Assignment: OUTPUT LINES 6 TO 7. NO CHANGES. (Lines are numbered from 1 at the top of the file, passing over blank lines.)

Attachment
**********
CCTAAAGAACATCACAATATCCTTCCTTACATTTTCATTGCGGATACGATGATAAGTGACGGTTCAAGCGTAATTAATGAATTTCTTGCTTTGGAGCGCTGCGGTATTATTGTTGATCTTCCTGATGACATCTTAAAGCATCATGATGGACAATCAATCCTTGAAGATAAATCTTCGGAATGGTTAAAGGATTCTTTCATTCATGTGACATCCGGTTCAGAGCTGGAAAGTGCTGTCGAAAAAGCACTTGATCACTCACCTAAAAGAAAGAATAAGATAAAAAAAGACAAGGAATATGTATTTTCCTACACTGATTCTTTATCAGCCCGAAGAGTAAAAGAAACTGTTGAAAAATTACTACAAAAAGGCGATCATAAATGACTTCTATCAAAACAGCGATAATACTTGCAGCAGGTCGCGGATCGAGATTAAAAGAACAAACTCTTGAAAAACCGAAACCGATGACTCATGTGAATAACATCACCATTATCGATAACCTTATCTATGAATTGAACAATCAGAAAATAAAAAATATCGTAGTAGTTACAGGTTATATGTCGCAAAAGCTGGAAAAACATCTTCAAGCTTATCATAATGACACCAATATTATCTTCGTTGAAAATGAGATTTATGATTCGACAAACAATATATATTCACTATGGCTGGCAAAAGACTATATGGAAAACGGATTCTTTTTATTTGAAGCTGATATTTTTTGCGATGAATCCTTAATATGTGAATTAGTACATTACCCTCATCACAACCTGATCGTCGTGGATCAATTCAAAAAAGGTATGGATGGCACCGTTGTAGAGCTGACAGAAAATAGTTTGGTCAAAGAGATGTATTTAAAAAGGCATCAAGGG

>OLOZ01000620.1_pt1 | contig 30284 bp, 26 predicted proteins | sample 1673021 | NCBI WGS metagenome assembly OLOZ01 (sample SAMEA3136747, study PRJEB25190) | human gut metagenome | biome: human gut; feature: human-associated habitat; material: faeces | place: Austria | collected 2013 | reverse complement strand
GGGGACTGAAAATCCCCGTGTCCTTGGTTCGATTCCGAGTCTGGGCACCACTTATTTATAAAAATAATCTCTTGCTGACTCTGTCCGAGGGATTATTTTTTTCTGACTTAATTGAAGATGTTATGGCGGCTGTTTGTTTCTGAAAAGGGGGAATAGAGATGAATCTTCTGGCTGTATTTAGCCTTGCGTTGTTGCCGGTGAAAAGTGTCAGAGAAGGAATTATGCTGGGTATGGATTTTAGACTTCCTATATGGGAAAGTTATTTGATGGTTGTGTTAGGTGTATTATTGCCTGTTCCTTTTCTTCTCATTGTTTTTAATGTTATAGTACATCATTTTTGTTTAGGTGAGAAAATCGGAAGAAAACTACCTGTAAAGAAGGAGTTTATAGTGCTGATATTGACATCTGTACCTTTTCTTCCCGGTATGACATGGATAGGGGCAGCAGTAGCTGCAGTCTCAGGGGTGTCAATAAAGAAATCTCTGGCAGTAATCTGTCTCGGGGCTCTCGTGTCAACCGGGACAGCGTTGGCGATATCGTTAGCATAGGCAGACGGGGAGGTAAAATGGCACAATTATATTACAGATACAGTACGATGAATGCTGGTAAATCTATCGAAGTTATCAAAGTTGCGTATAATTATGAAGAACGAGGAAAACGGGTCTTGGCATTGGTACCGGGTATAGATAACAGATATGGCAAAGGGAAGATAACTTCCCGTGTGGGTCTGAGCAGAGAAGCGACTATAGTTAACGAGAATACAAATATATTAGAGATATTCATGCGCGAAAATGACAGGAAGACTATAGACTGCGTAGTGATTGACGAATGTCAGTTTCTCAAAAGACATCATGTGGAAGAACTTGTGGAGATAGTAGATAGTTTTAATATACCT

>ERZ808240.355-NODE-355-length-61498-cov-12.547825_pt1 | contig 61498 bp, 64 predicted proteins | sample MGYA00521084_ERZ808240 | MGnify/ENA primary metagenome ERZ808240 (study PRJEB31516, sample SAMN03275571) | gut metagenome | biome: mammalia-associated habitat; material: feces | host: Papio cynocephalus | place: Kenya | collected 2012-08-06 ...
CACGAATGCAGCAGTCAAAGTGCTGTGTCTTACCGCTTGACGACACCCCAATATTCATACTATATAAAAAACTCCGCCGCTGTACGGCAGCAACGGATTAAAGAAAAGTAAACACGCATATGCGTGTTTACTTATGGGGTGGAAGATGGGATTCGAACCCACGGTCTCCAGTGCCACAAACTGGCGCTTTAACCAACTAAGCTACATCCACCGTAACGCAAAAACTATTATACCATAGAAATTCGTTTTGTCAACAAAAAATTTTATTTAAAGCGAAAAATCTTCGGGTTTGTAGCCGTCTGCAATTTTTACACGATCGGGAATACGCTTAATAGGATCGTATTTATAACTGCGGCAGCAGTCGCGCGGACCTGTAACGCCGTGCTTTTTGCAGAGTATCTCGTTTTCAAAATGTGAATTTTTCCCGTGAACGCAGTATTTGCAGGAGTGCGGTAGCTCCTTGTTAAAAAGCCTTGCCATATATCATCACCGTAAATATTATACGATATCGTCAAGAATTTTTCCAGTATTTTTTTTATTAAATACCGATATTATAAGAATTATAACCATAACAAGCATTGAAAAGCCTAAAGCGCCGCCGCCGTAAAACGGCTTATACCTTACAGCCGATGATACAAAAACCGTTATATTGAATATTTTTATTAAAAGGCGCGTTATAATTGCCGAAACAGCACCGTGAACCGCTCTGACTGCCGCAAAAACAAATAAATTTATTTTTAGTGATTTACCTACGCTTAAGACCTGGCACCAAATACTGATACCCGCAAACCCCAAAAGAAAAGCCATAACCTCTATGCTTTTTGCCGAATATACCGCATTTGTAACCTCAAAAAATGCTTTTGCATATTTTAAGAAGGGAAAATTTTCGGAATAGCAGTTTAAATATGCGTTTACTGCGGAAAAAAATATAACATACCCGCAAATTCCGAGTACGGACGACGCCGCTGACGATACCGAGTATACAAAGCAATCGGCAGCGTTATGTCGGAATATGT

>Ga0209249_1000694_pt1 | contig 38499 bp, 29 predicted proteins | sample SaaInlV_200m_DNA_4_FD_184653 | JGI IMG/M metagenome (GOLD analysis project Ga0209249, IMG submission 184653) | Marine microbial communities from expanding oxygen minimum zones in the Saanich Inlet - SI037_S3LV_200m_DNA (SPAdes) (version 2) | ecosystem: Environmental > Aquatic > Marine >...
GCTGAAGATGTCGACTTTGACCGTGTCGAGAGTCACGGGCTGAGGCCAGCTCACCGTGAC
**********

>Ga0209249_1000694_pt1 | contig 38499 bp, 29 predicted proteins | sample SaaInlV_200m_DNA_4_FD_184653 | JGI IMG/M metagenome (GOLD analysis project Ga0209249, IMG submission 184653) | Marine microbial communities from expanding oxygen minimum zones in the Saanich Inlet - SI037_S3LV_200m_DNA (SPAdes) (version 2) | ecosystem: Environmental > Aquatic > Marine >...
GCTGAAGATGTCGACTTTGACCGTGTCGAGAGTCACGGGCTGAGGCCAGCTCACCGTGAC